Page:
Christian leaders are required to reflect something of the divine image. You cannot reflect that which you are not pointed at. In word and deed, we must live our conviction that we are His and He is ours. We must have character. There was a President recently that left office and a two-question poll was taken of him. The first question was, “Was this man a good President”? 80% said yes. The second question was, “Was this President a good man”? 80% said no. You can be a good secular leader and be a bad man. You cannot be a bad man and be a good Christian leader. We must treat people as if they are created in the divine image. Imageo Dei matters – all the time – to the Christian leader. People are not units of labor that we make to work at a given rate and compensate them, they are children of the King.

We are intended to have a unique impact on the communities we are in. We must act in a Christian way regardless the surroundings to impact others for His church.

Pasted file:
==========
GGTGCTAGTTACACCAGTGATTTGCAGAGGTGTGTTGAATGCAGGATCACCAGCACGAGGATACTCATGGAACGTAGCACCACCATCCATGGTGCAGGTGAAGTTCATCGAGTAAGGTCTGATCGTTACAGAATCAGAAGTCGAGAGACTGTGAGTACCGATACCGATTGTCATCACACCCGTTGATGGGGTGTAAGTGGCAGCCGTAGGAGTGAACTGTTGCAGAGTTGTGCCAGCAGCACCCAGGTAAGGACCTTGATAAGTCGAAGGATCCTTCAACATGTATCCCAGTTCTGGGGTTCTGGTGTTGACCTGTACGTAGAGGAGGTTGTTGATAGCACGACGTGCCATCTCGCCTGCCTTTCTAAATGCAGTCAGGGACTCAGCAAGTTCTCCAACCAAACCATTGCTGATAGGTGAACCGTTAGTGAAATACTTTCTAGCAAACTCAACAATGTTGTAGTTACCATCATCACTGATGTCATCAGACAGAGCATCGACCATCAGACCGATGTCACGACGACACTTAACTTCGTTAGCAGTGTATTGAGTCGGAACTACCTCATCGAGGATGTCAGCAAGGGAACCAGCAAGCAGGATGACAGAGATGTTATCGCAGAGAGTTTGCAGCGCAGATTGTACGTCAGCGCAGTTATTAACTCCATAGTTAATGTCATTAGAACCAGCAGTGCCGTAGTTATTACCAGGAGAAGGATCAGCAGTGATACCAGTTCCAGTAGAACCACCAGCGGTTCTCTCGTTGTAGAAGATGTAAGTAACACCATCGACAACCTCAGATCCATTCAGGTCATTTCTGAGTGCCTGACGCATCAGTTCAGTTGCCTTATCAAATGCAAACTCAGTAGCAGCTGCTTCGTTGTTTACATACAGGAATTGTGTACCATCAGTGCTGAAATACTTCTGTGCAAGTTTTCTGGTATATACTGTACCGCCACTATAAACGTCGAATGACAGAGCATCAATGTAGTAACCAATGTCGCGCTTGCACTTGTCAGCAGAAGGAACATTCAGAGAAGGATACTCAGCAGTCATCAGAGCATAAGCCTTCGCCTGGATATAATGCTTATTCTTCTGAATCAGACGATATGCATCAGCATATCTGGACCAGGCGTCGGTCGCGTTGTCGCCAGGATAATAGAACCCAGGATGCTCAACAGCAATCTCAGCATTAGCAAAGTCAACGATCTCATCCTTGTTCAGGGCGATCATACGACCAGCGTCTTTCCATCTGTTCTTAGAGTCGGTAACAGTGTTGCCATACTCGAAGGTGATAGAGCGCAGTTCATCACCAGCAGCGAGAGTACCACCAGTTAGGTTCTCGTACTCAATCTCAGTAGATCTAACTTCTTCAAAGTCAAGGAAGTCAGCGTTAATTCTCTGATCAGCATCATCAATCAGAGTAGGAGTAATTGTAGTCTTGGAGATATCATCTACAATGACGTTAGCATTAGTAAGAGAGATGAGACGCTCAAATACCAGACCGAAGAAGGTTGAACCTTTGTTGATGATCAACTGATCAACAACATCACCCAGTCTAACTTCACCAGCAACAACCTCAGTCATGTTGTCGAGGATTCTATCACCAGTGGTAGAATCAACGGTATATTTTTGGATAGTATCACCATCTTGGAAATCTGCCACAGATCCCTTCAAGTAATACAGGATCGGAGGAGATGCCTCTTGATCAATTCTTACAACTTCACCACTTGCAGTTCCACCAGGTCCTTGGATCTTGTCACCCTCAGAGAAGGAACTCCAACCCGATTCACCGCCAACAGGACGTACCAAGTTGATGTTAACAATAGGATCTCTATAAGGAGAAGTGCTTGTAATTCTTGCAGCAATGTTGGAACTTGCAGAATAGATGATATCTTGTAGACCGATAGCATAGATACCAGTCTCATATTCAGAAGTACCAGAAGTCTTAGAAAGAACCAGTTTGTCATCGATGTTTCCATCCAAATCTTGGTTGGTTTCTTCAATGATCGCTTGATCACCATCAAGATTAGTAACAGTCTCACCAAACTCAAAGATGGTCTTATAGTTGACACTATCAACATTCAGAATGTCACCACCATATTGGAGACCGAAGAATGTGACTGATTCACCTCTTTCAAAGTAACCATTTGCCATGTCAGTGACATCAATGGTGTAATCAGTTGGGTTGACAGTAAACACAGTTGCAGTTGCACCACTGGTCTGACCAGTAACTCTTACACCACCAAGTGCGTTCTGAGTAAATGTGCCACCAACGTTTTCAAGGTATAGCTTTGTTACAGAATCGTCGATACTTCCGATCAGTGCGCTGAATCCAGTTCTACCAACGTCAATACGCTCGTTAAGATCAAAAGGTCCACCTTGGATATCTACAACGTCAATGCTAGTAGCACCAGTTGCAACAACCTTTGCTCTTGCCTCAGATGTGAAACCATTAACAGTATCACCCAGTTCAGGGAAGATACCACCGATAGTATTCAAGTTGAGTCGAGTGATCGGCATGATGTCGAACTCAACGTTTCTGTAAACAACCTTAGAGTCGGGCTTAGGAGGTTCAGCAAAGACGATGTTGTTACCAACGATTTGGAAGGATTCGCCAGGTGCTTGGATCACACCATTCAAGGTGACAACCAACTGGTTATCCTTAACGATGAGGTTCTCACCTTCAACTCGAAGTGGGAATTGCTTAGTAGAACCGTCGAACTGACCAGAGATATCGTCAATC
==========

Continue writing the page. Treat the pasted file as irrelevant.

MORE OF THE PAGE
Character. Let’s dig in a bit on this. A man, Joseph, born in Cyprus, moved to Israel, was a landowner, a Levite. Many people talking about a crucifixion. This guy though, had been raised from the dead and was all over the news. This is likely because women told the men this story, and men often have trouble believing what women tell them they thought up. Messiah eh? He didn’t do what their messiah would have done, and weren’t then sure if it was him. Some were starting to think that it was. This man (Joseph) believed it, and was in the minority. He became a follower of The Way. They stopped calling him Joseph, and started calling him Barnabas. Means son of the prophet. Prophets may encourage, but they have funny ways of doing it (think Nathan and David). Barnabas also means “encourager”. His character was allied, aligned with, his name and actions. He did what he was named and it matched his character. Today we have ‘image’, and precious little character. Plastering over the cracks of your character and appearing righteous (image) means little to the Christian. Character means everything. Reputation or “image” is what people think you are in the daylight. Character is what God knows you are in the dark.  (read Acts 11:24) Barnabas is described as a good man, full of the Holy Spirit, and in faith.